In Parrent v. Midwest Rug Mills, Inc., 455 F.2d 123 (7th Cir. 1972), this court held that where an action is brought under 10(b) of the Securities Exchange Act of 1934 and Illinois is the forum state, the district court should apply the three-year statute of limitations of the Illinois Securities Law (Ill.Rev.Stat. ch. 121 1/2, 137.13D). In the present case, all of the plaintiff's dealings in Valic stock ended in 1967 and yet the complaint was not filed until September 1971, over four years later. The plaintiff contends, however, that the doctrine of fraudulent concealment, which he particularly emphasized in the proposed amended complaint, tolled the statute of limitations in this case until Hupp discovered the misrepresentations in August 1970.

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This court recognized in Parrent that the statute of limitations in a 10(b) action may be tolled by the 'equitable doctrine' of fraudulent concealment. In order to invoke this doctrine, however, the plaintiff must have remained ignorant of the fraud 'without any fault or want of diligence or care on his part.' Bailey v. Glover, 88 U.S. (21 Wall.) 342, 348, 22 L.Ed. 636 (1874). It is well established that a plaintiff may not merely rely on his own unawareness of the facts or law to toll the statute. Morgan v. Koch, 419 F.2d 993, 997 (7th Cir. 1969); Laundry Equip. Sales Corp. v. Borg-Warner Corp., 334 F.2d 788, 792 (7th Cir. 1964). The plaintiff, rather, has the burden of showing that he 'exercised reasonable care and diligence in seeking to learn the facts which would disclose fraud.' Morgan v. Koch, supra 419 F.2d at 997. The statutory period '(does) not await appellant's leisurely discovery of the full details of the alleged scheme.' Klein v. Bower, 421 F.2d 338, 343 (2d Cir. 1970).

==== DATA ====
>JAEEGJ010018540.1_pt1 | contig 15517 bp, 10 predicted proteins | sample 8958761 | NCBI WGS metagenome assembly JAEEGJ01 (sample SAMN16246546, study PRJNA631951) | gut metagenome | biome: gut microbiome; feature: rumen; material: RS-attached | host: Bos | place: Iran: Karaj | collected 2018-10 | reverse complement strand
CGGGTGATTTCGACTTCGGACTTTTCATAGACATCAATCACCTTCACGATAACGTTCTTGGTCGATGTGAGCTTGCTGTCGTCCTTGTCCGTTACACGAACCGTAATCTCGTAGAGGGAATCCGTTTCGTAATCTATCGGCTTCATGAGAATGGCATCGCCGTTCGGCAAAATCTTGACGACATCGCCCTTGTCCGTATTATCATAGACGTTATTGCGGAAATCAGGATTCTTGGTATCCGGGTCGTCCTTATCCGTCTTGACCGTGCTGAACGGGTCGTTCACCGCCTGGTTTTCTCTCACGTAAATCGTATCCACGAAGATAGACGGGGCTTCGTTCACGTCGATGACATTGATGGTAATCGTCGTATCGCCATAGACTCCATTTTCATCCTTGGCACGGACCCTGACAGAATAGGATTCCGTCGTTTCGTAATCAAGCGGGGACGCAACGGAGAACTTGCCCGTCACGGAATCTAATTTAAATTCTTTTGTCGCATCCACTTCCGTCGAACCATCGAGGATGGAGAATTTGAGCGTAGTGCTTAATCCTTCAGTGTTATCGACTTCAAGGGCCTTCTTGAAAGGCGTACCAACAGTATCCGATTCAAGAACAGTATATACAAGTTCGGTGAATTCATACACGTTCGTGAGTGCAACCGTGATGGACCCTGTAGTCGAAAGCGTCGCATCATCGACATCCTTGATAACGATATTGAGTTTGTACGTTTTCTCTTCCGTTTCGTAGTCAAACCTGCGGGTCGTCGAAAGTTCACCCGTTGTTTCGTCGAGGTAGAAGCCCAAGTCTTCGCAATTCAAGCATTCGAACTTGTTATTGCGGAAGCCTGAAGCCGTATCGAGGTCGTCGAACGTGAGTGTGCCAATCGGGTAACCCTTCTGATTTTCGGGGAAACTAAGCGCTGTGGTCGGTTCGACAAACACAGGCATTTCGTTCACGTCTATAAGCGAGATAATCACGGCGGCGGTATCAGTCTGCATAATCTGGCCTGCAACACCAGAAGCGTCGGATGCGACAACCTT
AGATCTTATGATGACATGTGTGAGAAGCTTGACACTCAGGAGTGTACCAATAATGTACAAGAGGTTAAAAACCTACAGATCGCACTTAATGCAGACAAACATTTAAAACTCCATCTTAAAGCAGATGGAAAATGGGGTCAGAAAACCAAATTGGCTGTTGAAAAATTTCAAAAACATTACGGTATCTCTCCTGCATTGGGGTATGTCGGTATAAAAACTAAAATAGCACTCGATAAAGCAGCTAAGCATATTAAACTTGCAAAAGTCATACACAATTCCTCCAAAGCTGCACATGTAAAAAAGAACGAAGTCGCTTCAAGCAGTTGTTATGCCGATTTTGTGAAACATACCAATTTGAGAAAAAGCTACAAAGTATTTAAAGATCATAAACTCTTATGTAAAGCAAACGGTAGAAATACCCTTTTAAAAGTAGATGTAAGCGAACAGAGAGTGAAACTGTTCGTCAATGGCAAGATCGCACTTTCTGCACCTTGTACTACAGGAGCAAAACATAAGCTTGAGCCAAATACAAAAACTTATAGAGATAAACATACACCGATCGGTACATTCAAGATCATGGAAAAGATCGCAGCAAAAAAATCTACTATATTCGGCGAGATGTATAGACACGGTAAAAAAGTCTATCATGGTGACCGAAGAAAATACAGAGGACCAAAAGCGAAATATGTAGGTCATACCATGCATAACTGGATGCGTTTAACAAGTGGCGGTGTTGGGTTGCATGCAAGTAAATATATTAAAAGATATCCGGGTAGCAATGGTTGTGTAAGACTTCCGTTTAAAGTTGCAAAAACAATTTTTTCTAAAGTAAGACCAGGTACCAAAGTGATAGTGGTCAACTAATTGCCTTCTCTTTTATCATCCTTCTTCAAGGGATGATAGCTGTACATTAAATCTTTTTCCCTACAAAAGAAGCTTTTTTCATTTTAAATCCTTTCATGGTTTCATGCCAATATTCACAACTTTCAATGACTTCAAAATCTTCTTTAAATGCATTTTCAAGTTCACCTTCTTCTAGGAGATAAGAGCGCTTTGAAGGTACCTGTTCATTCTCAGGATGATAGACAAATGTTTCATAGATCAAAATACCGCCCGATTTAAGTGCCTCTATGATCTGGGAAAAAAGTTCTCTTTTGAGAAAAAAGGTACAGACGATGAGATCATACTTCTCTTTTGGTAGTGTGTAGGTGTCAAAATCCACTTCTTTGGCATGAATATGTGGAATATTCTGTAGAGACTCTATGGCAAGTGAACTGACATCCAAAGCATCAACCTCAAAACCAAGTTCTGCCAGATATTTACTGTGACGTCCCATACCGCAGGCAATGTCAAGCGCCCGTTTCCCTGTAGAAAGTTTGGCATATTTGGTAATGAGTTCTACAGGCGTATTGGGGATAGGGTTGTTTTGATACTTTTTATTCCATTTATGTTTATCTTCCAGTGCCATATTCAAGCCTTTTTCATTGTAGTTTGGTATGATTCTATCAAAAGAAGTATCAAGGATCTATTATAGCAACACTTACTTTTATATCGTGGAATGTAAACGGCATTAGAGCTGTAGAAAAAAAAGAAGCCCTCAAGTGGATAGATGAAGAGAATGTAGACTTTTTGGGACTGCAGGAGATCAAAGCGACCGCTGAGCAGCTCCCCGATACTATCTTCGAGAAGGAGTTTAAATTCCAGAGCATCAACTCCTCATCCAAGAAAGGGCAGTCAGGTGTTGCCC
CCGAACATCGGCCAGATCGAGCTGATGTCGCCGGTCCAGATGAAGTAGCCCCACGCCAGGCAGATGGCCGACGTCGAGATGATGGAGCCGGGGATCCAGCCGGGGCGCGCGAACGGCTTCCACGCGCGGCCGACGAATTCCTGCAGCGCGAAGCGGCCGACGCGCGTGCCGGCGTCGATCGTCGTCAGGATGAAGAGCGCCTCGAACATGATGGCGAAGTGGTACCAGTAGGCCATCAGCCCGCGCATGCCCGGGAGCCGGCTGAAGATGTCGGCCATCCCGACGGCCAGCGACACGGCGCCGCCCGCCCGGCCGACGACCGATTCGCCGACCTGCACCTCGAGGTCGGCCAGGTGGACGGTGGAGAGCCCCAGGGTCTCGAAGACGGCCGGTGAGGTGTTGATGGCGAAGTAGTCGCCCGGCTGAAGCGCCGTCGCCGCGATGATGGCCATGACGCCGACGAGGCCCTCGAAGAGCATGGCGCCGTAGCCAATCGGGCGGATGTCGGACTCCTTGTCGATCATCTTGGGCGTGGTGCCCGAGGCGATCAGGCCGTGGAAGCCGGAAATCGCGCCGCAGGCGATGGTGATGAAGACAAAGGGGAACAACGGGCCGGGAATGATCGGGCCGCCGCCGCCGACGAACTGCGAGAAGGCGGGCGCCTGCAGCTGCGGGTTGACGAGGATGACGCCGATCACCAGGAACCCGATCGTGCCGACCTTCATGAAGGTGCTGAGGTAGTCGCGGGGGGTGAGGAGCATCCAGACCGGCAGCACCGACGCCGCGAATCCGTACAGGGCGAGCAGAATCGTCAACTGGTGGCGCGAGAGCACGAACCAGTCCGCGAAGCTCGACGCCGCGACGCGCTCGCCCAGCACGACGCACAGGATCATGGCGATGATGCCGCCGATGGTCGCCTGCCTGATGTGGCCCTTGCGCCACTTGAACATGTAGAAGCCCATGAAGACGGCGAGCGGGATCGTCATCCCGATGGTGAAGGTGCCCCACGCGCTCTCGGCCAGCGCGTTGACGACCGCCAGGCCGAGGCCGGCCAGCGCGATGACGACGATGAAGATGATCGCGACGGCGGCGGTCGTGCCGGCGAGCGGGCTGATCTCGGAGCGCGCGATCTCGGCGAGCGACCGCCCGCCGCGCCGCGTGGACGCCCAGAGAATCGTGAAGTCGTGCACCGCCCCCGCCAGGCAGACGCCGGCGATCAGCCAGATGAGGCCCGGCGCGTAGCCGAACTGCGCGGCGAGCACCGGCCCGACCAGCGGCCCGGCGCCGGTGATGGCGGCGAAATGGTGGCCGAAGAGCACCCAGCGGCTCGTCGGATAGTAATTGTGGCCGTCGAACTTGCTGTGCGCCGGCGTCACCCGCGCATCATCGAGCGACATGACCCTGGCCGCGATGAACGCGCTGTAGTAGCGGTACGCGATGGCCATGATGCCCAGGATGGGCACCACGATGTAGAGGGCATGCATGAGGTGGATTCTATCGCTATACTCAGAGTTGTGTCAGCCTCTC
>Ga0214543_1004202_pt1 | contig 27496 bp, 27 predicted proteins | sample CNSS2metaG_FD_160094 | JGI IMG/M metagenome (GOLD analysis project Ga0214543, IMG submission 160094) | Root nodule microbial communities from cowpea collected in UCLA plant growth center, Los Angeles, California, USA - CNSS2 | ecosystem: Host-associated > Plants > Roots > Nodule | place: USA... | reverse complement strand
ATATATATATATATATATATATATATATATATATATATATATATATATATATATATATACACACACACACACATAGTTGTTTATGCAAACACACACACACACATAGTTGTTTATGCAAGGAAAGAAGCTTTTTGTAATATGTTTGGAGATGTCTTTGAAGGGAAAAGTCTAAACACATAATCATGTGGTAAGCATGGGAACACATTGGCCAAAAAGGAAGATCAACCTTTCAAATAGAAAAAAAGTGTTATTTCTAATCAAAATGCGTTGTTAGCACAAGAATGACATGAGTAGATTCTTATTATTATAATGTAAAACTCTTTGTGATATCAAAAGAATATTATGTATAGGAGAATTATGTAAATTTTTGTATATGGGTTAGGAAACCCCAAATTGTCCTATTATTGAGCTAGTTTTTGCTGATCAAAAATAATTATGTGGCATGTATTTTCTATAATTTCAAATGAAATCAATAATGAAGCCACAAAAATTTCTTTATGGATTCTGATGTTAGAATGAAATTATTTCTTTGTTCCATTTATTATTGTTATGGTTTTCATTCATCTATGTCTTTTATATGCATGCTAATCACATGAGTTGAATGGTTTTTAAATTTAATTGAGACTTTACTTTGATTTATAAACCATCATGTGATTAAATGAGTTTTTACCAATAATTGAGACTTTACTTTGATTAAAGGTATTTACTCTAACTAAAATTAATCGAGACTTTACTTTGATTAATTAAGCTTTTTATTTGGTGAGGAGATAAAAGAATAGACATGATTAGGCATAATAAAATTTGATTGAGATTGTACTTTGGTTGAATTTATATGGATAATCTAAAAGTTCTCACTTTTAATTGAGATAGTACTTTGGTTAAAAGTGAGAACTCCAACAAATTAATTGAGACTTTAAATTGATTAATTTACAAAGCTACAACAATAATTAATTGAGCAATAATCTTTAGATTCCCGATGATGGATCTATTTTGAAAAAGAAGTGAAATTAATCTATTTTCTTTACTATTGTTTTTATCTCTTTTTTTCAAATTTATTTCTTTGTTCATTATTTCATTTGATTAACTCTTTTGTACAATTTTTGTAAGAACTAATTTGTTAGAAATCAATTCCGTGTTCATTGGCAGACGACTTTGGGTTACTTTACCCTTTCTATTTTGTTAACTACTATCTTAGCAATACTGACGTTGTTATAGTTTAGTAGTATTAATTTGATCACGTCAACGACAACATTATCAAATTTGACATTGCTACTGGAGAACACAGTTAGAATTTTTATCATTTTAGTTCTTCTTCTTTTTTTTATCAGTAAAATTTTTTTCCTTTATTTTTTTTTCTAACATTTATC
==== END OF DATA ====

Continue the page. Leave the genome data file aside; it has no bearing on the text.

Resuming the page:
In the present case, Hupp alleged, in his original complaint, that in the exercise of due diligence, he learned of the facts giving rise to this cause of action in August 1970. Yet in neither the complaint, the proposed amended complaint, nor the deposition did the plaintiff indicate by way of fleshing out the allegations of diligence any actual steps which he had taken prior to August 1970 to discover the true facts about Valic. Indeed, the only conclusion is that he remained narcous until August 1970.


The undisputed facts in the plaintiff's complaint and deposition reveal that Hupp was on notice by March 1967, at the very latest, of the facts from which he should have known of the claimed fraud. When Hupp made his final purchase of Valic stock in January 1966 (at $47 per share), Gray told the plaintiff that the market price might soon rise to $75 per share. Shortly thereafter the price of Valic stock fell and, by March 1967, when Hupp ultimately sold his shares, the price was approximately $17.50 per share. This represented nearly a $30 per share loss for Hupp.


Even a wholly unsophisticated investor should have realized in March 1967-- when the market price had fallen to $17.50 rather than rising to $75-- the existence of facts sufficient to precipitate into his consciousness a geographical paraphrase of the somewhat hackneyed remark of Marcellus to Horatio.2 The sharp fall in the market price was not a concealed fact but, rather, was clearly and painfully revealed to the plaintiff.3 'At the very least, these circumstances should have aroused suspicion or curiosity on the part of plaintiff.' Morgan v. Koch, supra 419 F.2d at 998. Hupp, moreover, had an opportunity to investigate the representations made to him concerning Valic. The plaintiff sold his Valic stock through a broker-dealer other than Becker and could easily have inquired, at the time of the sale, as to what had happened to Valic. Yet although Hupp had notice that something was amiss and ample opportunity to investigate, he did nothing.


In his proposed amended complaint, Hupp added the allegations that 'plaintiff reposed in defendant Gray special trust and confidence with respect to transactions in securities' and that, due to this trust and confidence, Hupp was 'lulled into a sense of security' and 'deterred from suspecting that fraud had been perpetrated upon him.' Hupp contends that the existence of a fiduciary relationship could excuse his non-discovery of the fraud and that the proposed complaint was, therefore, not barred by the statute of limitations.